Editorial: Know the Dog, the Land and the People
Chinook Project Returns to Labrador
Canadian Animal Assistance Team Returns to Baker Lake
Ghosts of Dogs Past
A Conversation with
Charlotte DeWolff of Piksuk Media and
Jake Gearheard of the Ilisaqsivik Society
Qimmivut: the Ilisaqsivik Society’s Dog Team Workshop
Media Review: Of Ice and Men (book)
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Index of articles by subject
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The Fan Hitch, Journal of the Inuit Sled Dog International, is published four times a year. It is available at no cost online at: http://thefanhitch.org.
Print subscriptions: in Canada $20.00, in USA $23.00, elsewhere $32.00 per year, postage included. All prices are in Canadian dollars. Make checks payable in Canadian dollars only to "Mark Brazeau", and send to Mark Brazeau, Box 151 Kangiqsualujjuaq QC J0M 1N0 Canada. (Back issues are also available. Contact Sue Hamilton.)
The Fan Hitch welcomes your letters, stories, comments and suggestions. The editorial staff reserves the right to edit submissions used for publication.
Contents of The Fan Hitch are protected by international copyright laws. No photo, drawing or text may be reproduced in any form without written consent. Webmasters please note: written consent is necessary before linking this site to yours! Please forward requests to Sue Hamilton, 55 Town Line Rd., Harwinton, Connecticut 06791, USA or email@example.com
The Inuit Sled Dog International
The Inuit Sled Dog International (ISDI) is a consortium of enthusiasts whose goal is the preservation of this ancient arctic breed in its purest form as a working dog. The ISDI's efforts are concentrated on restoring the pure Inuit Dog to its native habitat. The ISDI's coordinators welcome to your comments and questions.
From: Kyia Bouchard
Slow Rush Kennel's dog sled museum photo: Kyia Bouchard
Date: May 5, 2011
To: Sue Hamilton
Subject: Seeking items for dog mushing museum
I have built the largest dog mushing museum in the world here in Dawson City, Yukon Territory, Canada. It is the only real mushing museum in the country. This is a private museum that in the future will be left to the city, not the government. The museum includes First Nations, trappers and prospectors, the RCMP, the sport of racing, military mushing and different forms of dog sled travel from around the world.
I am looking for donations or to purchase traditional examples of Canadian and Greenland dog mushing and lifestyles including old or working replicas of qamutiit, fan hitch ganglines, traditional harnesses and whips, toggles, leather booties, a very old qamutiiq or old runner, clothes and hunting equipment.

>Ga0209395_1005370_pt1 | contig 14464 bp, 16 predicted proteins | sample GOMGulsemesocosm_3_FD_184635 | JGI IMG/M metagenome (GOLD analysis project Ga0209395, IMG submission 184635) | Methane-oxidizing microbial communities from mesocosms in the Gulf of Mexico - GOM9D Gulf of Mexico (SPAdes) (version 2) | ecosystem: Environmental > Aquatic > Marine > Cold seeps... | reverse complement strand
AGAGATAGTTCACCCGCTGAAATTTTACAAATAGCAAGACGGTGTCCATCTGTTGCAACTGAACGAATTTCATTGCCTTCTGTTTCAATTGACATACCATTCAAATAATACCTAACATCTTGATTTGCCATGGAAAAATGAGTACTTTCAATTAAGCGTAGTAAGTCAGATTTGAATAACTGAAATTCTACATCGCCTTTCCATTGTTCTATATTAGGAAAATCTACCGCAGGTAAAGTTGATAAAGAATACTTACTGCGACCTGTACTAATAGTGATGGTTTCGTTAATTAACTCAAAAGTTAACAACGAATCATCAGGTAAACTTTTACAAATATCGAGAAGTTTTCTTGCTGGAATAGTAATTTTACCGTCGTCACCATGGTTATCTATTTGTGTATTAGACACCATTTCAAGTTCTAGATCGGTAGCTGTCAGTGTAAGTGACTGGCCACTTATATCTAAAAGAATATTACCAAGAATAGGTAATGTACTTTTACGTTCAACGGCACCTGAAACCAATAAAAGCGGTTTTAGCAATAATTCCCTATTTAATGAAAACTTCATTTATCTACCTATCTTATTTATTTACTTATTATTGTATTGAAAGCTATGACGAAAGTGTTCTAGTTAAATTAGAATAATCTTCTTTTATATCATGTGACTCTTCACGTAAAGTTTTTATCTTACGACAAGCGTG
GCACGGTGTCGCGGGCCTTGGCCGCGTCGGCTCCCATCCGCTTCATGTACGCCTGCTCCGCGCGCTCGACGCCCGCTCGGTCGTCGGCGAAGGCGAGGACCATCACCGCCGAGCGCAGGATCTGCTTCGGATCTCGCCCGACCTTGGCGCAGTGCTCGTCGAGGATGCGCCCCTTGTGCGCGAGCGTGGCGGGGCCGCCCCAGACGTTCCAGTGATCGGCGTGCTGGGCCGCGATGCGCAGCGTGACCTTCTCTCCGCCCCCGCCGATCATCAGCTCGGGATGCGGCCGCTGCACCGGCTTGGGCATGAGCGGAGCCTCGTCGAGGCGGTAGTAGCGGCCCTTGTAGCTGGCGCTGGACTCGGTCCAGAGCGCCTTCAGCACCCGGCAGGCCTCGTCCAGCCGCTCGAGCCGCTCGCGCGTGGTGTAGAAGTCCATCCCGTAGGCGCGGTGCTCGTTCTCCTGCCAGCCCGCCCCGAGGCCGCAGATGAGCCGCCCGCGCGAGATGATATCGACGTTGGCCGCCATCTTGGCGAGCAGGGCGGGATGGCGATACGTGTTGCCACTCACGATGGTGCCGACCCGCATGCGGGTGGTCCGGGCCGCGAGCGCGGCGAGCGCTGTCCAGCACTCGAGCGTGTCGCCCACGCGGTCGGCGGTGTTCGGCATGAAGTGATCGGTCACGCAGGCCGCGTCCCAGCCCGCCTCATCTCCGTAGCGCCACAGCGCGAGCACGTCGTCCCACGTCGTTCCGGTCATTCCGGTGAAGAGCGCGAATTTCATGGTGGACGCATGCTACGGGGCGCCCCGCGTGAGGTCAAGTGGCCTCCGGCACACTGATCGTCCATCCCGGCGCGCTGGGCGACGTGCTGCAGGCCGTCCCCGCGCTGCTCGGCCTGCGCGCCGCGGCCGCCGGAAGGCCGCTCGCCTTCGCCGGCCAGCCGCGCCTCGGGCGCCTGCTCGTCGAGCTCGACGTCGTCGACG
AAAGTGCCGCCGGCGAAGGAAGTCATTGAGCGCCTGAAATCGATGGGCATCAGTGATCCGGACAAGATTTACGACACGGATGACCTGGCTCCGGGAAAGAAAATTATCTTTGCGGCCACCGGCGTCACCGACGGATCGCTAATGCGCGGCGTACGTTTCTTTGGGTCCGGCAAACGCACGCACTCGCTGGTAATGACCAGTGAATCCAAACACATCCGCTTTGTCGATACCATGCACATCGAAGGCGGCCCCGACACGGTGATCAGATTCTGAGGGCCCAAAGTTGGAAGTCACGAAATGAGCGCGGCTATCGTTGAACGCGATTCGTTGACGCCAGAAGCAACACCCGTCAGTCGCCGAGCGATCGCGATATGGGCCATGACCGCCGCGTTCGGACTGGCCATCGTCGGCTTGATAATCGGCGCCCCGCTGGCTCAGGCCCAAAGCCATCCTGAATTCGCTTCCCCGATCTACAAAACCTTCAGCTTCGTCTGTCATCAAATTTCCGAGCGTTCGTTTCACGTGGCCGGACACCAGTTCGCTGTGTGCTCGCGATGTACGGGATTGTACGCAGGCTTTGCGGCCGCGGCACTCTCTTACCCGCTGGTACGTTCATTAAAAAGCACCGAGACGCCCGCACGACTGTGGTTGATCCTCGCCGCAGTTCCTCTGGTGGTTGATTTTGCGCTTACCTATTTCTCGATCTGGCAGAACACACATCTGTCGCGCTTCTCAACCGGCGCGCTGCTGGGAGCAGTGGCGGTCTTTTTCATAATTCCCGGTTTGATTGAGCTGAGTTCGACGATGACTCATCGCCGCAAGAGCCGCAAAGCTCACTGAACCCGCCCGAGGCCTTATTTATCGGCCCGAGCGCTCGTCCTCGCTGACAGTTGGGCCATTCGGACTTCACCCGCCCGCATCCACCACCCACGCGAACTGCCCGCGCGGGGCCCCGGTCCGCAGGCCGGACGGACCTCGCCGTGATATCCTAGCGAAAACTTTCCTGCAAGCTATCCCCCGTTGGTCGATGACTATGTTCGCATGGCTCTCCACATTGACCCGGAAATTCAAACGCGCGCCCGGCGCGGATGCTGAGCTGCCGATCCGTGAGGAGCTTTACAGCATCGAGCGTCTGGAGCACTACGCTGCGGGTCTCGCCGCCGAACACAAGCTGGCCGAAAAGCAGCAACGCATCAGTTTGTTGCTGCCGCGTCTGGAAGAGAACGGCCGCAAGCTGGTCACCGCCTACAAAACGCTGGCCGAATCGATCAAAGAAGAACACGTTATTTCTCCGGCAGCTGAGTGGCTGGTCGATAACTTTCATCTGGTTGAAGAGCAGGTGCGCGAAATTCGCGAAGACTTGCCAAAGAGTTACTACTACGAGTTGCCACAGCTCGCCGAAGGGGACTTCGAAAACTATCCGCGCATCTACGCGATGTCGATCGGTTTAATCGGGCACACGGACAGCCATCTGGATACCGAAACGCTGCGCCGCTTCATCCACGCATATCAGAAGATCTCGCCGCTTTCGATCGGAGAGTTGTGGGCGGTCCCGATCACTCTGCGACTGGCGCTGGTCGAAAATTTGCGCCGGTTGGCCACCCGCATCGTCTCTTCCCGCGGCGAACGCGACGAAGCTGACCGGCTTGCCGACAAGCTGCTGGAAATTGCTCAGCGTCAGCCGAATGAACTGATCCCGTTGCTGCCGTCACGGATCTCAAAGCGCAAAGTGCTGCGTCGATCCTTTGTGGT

I am dedicated to showing the 70,000 people who visit Dawson City every year Inuit life style living and working with dogs.
Slow Rush Kennels [slowrushkennels.com]
PO Box 1236
Dawson City, YT Y0B1G0, Canada
867 335 2036
* * *
From: Genevieve Montcombroux
Date: March 21, 2011
To: Sue & Mark Hamilton
Subject: Another way to water dogs
It’s very interesting to read how Mark and Sue Hamilton are keeping open water for their Inuit Dogs year round (Tip for the Kennel: Ice 'Fishing', The Fan Hitch, March 2011). Here in central Manitoba, double buckets or skimming the ice off the top of the water simply doesn't work by mid-October when temperatures drop below freezing into the minus double digits and stay there till the spring. So how do we keep our Inuit Dogs hydrated?
We rely on the dogs using metabolic water. Every morning, year-round, they get one-quarter pound – more in colder weather, such as -25 C (-10 F) and below – of pure fat, usually pork as it is the most commonly available around here. The fat is metabolized by the dog at a 100% rate. In addition, the meat they get with their evening meal contains up to 30% fat. The dogs whose turn it is to go out sledding or running (for the older dogs) are offered a pail of water. They invariably sniff it and walk away, more eager to get their ball of fat than drink water.
How about summer? We do put a fresh pail of water in each pen every morning. Our dogs pay no attention to it and wait for their slightly smaller ball of fat. The dogs who are running that day (usually at 4:00 am before the heat) might drink a mouthful. I say might, because some of them never touch the water. Lulik, now 11 yrs, has never in her whole life drunk a drop of water, though occasionally she eats snow.
What is metabolic water? It is the oxidation of food: fat 100%; carbohytrate 50%; protein 41% being processed by the body. The Inuit Dogs are marvelously adapted to this process. After all, for millennia they lived in the Arctic without any water available during the long winters.